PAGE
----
Roll your own acoustic source for STI testing
by Steve Liddle
Have you ever thought about building your own acoustic source for STI Testing. Steve Liddle has done it and he shared the process in this article.
The title doesn’t sound as good as “roll your own Talkbox” but I presume that NTI have copyright on that name.
This is another blog that starts with the comment – “a recent thread on the forum…”.
The matter of what type of loudspeaker to use as an acoustic source for playback of the modulated noise test signal for STIPA testing was discussed. The consensus, as well as the advice in the IEC60268:16 standard, is to use a small enclosure with a single loudspeaker driver no larger than 4″ in diameter.
A criteria that is often overlooked is that the signal must be reproduced faithfully i.e. with a tolerance of +/- 1dB for the frequency response. It’s quite common to use small active speakers that are readily available on the market, however, their frequency response isn’t always quite as good as we hope for.
I decided long time ago to try and make my own device that meets the criteria as stated above. It’s taken a very long time for various reasons like having kids, having a lot of work to do, drivers disappearing in storage and so on, but now I’ve managed to complete the project.
This project was actually triggered by the availability of affordable, small size, class D amplification and DSP. Back in 2010 I purchased a kit from a company called MiniDSP. Their products are aimed at the home enthusiast but they are actually very versatile and well thought out.
The kit is basically a 2 x 4 DSP processor that is programmable (in that different configurations can be uploaded) which is combined with a class D amplifer that are inter-connected with the I2S digital format. I chose to go with a 4 way crossover software module which allowed me to bridge the 2 outputs of the 10W per channel amplifier and also provided 12 bands of parametric eq, bandpass filters in the form of a crossover, delay, polarity as well as input and output gain controls.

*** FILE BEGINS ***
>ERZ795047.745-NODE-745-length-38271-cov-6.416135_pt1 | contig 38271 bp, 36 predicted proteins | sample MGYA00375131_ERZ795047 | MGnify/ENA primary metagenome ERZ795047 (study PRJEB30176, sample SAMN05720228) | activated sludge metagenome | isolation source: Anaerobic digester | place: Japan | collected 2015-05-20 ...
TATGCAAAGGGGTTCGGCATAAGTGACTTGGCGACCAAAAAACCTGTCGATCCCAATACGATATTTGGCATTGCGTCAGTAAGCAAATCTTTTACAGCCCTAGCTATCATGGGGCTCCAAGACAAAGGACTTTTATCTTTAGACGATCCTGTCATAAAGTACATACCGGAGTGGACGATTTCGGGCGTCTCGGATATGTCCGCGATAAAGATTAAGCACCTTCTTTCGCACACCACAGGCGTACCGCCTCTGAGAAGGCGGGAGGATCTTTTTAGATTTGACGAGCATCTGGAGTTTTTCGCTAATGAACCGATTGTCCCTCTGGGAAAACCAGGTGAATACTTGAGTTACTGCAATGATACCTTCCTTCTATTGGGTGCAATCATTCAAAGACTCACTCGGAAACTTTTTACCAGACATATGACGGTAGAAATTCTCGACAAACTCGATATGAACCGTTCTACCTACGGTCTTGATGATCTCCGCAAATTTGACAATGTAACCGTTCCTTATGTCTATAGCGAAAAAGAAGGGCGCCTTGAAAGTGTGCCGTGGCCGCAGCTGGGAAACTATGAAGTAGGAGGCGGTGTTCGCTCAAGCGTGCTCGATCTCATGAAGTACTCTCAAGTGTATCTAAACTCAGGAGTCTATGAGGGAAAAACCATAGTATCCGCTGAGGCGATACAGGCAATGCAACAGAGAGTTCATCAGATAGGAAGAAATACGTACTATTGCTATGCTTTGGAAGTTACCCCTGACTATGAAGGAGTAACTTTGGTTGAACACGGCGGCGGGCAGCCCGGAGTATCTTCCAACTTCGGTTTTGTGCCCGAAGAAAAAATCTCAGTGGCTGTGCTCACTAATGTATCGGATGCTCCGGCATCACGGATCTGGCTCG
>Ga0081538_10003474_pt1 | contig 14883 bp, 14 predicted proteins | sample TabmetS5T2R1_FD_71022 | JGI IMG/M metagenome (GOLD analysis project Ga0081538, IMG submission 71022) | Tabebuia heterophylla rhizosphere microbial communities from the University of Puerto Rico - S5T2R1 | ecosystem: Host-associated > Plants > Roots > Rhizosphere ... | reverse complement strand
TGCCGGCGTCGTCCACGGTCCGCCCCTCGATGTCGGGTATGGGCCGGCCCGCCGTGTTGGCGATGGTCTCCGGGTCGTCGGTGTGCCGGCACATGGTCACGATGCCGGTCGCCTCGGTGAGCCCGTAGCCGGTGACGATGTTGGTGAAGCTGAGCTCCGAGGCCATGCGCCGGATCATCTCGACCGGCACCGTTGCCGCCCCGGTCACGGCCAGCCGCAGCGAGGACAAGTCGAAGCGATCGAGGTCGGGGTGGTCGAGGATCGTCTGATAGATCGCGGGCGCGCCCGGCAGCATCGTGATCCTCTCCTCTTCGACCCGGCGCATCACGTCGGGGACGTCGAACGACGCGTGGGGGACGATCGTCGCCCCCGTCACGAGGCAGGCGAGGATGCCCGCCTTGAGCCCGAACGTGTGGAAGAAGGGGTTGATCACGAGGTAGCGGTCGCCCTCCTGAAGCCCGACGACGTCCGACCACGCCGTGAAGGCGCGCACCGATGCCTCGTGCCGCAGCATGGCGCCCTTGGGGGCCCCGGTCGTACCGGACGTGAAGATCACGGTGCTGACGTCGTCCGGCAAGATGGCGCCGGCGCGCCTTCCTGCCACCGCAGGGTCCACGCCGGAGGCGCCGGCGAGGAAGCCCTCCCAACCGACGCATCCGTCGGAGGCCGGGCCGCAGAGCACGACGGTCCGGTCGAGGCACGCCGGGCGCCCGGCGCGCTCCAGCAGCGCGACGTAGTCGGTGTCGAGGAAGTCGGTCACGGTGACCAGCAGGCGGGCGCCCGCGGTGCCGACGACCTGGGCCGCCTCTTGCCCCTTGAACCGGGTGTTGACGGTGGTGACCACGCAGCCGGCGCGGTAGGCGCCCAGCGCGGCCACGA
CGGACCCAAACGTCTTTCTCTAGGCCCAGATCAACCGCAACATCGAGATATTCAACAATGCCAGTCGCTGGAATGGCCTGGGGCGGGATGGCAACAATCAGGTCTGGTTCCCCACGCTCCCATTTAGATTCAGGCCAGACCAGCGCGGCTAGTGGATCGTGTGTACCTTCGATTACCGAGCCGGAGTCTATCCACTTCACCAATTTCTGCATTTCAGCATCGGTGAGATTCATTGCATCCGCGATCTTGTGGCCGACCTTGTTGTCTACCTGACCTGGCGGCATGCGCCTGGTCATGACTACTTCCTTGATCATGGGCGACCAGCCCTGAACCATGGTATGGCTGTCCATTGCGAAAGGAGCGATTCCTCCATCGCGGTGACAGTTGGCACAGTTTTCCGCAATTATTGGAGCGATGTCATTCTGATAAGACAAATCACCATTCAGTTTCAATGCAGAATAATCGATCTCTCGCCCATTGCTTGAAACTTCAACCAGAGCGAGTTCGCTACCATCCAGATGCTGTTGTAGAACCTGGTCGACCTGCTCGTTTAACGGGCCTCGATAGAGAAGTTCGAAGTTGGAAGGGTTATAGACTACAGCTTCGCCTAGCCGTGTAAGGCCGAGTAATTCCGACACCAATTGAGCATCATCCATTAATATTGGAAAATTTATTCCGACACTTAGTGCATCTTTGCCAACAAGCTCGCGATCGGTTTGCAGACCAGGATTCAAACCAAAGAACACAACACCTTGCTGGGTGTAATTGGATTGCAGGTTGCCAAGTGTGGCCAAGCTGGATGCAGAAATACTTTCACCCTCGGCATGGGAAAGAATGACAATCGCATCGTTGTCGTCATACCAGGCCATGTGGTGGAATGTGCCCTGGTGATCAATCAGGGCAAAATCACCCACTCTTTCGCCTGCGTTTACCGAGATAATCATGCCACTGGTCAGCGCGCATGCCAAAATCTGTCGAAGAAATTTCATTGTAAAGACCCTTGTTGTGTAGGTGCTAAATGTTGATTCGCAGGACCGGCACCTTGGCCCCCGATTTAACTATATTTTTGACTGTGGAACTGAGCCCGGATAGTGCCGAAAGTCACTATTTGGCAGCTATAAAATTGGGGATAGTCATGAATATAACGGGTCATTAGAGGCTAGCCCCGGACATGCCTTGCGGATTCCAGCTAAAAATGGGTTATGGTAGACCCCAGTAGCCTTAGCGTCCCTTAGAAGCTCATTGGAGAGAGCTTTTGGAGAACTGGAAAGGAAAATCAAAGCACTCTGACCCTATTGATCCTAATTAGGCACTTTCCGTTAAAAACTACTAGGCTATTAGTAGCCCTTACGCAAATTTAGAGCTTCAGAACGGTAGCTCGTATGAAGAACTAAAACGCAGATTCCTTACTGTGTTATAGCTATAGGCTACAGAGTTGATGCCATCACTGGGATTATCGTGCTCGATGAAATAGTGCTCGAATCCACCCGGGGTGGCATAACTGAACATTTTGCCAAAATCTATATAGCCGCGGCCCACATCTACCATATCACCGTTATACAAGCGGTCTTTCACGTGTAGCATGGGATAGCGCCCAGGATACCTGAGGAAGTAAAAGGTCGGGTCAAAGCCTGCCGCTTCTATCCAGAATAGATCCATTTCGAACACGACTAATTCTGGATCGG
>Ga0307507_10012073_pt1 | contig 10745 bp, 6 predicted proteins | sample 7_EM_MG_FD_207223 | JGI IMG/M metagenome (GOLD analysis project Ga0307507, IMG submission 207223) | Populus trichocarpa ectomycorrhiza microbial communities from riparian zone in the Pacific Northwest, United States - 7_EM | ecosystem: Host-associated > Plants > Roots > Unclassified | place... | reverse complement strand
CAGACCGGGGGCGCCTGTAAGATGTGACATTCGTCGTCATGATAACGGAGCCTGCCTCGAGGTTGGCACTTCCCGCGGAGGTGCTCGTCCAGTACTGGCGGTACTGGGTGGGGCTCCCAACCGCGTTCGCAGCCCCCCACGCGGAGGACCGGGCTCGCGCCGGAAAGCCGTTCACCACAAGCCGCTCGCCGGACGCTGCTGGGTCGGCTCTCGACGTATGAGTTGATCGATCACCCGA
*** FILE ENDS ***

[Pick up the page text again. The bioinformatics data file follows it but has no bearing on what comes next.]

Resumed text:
I then sourced a 4″ driver with a phase plug. The model I found has high power handling due to the phase plug being an integral part of the spider which helps to dissipate heat as well as reducing the effects of high frequency colouration in the region immediately in front of the driver.
The 3 pictures below show samples of the GUI and the equalisation which was necessary to achieve the required frequency response on axis. The red circle highlights the need for a large boost at 85 Hz which was necessary to bring the low frequency response within tolerance. This is a disadvantage as it reduces the headroom available at higher levels.
I used the tools in Room Capture to generate the preliminary parametric eq parameters and then fine tuned manually. The pictures below show the resulting on axis response.
I also measured the maximum sound pressure level at 1m with a pink noise source – a respectable 95dB was achieved which makes the device more than useful in normal STIPA measuring scenarios and even useful for room acoustic investigations where the background noise is reasonably low.
The MiniDSP kit runs from anything between 12V and 24 VDC so could easily be powered by a video camera battery if freestanding use is required.
For calibrated SPL levels I used my NTI Minirator Pro as a source and recorded the output levels which can be printed and stuck to the box for reliable and repeatable setups in the future.
I should also verify the off axis respsonse to ensure that it meets the ITU.P50 criteria but that will have to wait…
If I was to build this again I would use a sightly larger enclosure to reduce the amount of low frequency boost required and thus preserve some headroom.
Overall, I was very pleased to be able to meet the tight frequency response and achieve such high SPLs with this portable, affordable device.